The fighting I saw in Bangkok was very localized.  You could walk to everything or take a motorbike.  Fighting in Iraq and Afghanistan is/was spread over vast distances and requires far more logistics.  In Thailand, the fighting was happening near the base of my hotel (which hotel was hit with a grenade while I was talking on the phone).  At times at night the fighting was so close that I could crawl onto the balcony or just walk downstairs and watch.  It was odd.  I would eat breakfast and walk straight out into the mix by walking across the street into the Red Shirt camp.

How do you find a balance when writing or shooting delicate moments?

Tough to do sometimes.  Especially with a big camera which changes the situation.  It’s all judgment.

Does people’s behaviour and attitude towards you in those moments vary between countries?

Yes, much.  Was just in heavy fighting in Thailand and they were letting people photograph anything under the sun.  U.S. or U.K. troops would never have allowed photographers to shoot some of the gore they were shooting.  I am not in for shock photos but some were and they were getting plenty of shock photos and nobody was stopping them.  Every culture is different.  Some are camera hams, some are the opposite, and there is everything in between.

Some of your best photography work is outside of the actual conflict, things like the Kopp-Etchells effect and the glowing star field pictures.  Apart from probably being relatively relaxing to shoot, what do you feel you get out of this particular aspect of photography?

That is pure enjoyment!  That’s why I love photography.  Photography can be like that box of chocolates.  You know there is a great shot, but are not sure what you are going to get.  This is especially true of low light shooting.

What other photographers, writers or artists do you like?

No particular favourites because there are so many great ones.  There is no shortage of outstanding photographers, writers and artists.  It’s like sampling food across Asia or Europe.  Don’t force me to pick a favourite because I don’t have one but get to enjoy widely.  That said — when I think of art, Italy often comes to mind.

Is this something you see yourself doing in 10/20 years time?  Could you see yourself reporting on a different area or subject?

Exploration has been a lifelong passion.  Writing and photography are also passions, and I like to combine these things with something worthwhile.  Something that benefits mankind and the planet.  Something that promotes peace while recognizing reality.

See more of Michael dispatches, go to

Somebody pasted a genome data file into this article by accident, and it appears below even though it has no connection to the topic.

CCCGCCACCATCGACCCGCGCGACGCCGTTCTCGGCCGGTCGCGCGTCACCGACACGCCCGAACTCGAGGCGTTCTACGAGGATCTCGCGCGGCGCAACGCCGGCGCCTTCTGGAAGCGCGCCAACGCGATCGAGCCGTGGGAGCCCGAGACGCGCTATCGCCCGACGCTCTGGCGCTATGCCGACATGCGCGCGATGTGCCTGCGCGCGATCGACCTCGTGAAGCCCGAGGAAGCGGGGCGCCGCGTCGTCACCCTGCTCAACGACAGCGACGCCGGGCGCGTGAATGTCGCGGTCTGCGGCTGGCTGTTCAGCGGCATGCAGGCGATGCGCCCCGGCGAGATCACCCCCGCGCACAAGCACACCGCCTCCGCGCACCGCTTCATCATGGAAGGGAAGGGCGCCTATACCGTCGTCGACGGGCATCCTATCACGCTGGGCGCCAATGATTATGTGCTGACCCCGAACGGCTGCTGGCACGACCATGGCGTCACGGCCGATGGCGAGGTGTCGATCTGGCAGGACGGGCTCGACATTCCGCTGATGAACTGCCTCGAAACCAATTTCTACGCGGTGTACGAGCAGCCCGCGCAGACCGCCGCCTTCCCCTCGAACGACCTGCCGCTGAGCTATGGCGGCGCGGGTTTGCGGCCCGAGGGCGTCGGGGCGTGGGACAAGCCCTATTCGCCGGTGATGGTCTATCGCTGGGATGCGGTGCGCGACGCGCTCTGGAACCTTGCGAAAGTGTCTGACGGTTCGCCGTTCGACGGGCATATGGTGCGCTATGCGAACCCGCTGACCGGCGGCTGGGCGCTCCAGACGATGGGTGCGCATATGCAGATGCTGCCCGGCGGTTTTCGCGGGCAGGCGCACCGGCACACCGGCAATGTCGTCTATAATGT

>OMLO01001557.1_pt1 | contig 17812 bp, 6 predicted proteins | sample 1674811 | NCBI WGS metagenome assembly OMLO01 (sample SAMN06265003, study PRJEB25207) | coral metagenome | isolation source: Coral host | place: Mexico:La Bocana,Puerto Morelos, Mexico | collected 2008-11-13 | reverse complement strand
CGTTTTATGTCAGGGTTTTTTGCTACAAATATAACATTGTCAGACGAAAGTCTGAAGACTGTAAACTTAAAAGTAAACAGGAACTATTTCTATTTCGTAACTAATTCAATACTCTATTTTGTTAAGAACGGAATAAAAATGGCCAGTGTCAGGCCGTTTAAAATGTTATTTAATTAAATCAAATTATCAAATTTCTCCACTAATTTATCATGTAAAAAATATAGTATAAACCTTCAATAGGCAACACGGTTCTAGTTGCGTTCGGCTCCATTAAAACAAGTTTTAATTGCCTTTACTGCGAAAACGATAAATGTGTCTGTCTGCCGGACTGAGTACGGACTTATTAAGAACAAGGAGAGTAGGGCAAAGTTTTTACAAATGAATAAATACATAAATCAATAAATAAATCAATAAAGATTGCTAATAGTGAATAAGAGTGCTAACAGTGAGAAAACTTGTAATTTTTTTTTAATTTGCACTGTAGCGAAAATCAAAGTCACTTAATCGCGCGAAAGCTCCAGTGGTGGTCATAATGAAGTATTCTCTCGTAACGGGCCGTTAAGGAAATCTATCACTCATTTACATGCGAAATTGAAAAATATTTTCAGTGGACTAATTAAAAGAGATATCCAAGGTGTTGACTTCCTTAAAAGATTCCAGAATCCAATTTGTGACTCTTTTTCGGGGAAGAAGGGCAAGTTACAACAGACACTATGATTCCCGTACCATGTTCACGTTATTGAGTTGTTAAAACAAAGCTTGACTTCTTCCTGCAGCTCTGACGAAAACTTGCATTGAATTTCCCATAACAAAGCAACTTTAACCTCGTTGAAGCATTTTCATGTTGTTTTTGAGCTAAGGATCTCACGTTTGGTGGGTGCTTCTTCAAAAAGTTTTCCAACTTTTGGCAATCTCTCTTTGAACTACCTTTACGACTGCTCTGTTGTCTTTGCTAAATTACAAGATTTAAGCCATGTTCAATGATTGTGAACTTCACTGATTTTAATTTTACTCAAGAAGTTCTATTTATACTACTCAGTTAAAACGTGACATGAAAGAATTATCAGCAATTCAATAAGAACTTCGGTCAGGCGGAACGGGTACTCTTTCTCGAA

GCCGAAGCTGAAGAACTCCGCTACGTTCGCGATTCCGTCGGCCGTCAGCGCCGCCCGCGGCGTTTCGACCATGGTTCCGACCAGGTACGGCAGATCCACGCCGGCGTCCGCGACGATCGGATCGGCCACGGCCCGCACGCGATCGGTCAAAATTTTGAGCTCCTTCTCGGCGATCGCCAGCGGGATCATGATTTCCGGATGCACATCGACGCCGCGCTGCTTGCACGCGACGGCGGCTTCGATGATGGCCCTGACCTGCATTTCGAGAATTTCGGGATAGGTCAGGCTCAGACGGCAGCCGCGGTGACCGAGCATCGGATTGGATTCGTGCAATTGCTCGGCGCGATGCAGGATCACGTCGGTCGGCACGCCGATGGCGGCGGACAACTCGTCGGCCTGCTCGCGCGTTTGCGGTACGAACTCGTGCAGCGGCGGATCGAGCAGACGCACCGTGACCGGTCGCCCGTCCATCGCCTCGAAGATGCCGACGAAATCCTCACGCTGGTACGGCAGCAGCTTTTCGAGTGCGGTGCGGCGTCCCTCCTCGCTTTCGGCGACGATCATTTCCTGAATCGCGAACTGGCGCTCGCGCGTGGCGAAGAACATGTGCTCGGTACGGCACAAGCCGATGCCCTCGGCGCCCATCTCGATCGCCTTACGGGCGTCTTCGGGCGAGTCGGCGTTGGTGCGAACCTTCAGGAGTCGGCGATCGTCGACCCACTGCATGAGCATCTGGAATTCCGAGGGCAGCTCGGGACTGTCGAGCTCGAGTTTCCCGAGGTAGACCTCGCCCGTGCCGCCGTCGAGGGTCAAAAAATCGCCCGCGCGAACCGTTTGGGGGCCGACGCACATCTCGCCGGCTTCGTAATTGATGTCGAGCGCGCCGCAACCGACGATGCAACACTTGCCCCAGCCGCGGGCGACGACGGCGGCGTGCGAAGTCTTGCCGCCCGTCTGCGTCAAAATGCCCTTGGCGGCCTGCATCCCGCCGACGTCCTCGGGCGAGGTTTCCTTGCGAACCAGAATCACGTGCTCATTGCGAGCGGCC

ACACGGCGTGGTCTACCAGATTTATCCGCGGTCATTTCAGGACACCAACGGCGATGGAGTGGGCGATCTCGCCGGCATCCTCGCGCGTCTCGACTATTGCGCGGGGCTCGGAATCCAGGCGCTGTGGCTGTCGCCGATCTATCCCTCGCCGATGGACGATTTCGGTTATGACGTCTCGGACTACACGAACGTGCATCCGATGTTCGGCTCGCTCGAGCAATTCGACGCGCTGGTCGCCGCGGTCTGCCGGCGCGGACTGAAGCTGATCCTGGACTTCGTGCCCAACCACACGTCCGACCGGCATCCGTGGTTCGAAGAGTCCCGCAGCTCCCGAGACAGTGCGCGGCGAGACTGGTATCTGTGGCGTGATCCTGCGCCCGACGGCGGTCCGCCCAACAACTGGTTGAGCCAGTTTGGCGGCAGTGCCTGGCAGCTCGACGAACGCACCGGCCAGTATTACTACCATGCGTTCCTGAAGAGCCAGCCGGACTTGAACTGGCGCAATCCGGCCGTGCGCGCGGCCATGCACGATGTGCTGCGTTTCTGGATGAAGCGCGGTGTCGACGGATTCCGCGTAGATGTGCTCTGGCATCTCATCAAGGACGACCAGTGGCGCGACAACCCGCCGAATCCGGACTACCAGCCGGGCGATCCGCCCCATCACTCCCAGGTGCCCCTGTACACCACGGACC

For more background on Michael, see


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  • This commment is unpublished.
    Marike · 11 years ago
    The only reason to go to war is to secure that which is worth fighting for... to protect innocence, to allow growth and freedom, to give a voice... essentially to honor humanity. What I see in Micheal's images is an uncanny ability to detect that vulnerable sliver of humanity trodden into the dust that made it worth all the terrible cost.
  • This commment is unpublished.
    Salma · 11 years ago
    there are people like Michael that make us realise the important aspects of these wars,people who devote their llives and do their best to keep humanity and care alive...

    To Peace...
  • This commment is unpublished.
    AmericanJarhead · 11 years ago
    Nice interview. I can't believe you dragged around a 400/2.8 in the war... I hauled around a 00/2.8 to all places Stateside and that was tought enough (I even earned the nickname 'Sherpa') Anyway, I guess it's really no different that the weapons you used to use... As for embedding, don't exclude the possibility of accepting an assignment in the future. You embed work is fine work. It is unfortunate that General McChrist-All-Mighty is causing the overall coverage of the war to be less accutrate and truthful.
  • This commment is unpublished.
    AmericanJarhead · 11 years ago
    Michael, you might find these images of my Marine Corps tour interesting (1979-198 ). Obviously, taken long before the digital days! Here is the link:
    --Stay Safe, especially in Signapore!
  • This commment is unpublished.
    Tommy Barrios · 11 years ago
    The compendium of MIchael's work needs to be archived and kept in a special place in the Library of Congress. His photography and writing is the most definitive work on the Middle Eastern conflict and is far greater and more reaching than all of the lamestream media hacks combined! He will go down in history as THE war correspondent of all time, greater than Ernie Pyle!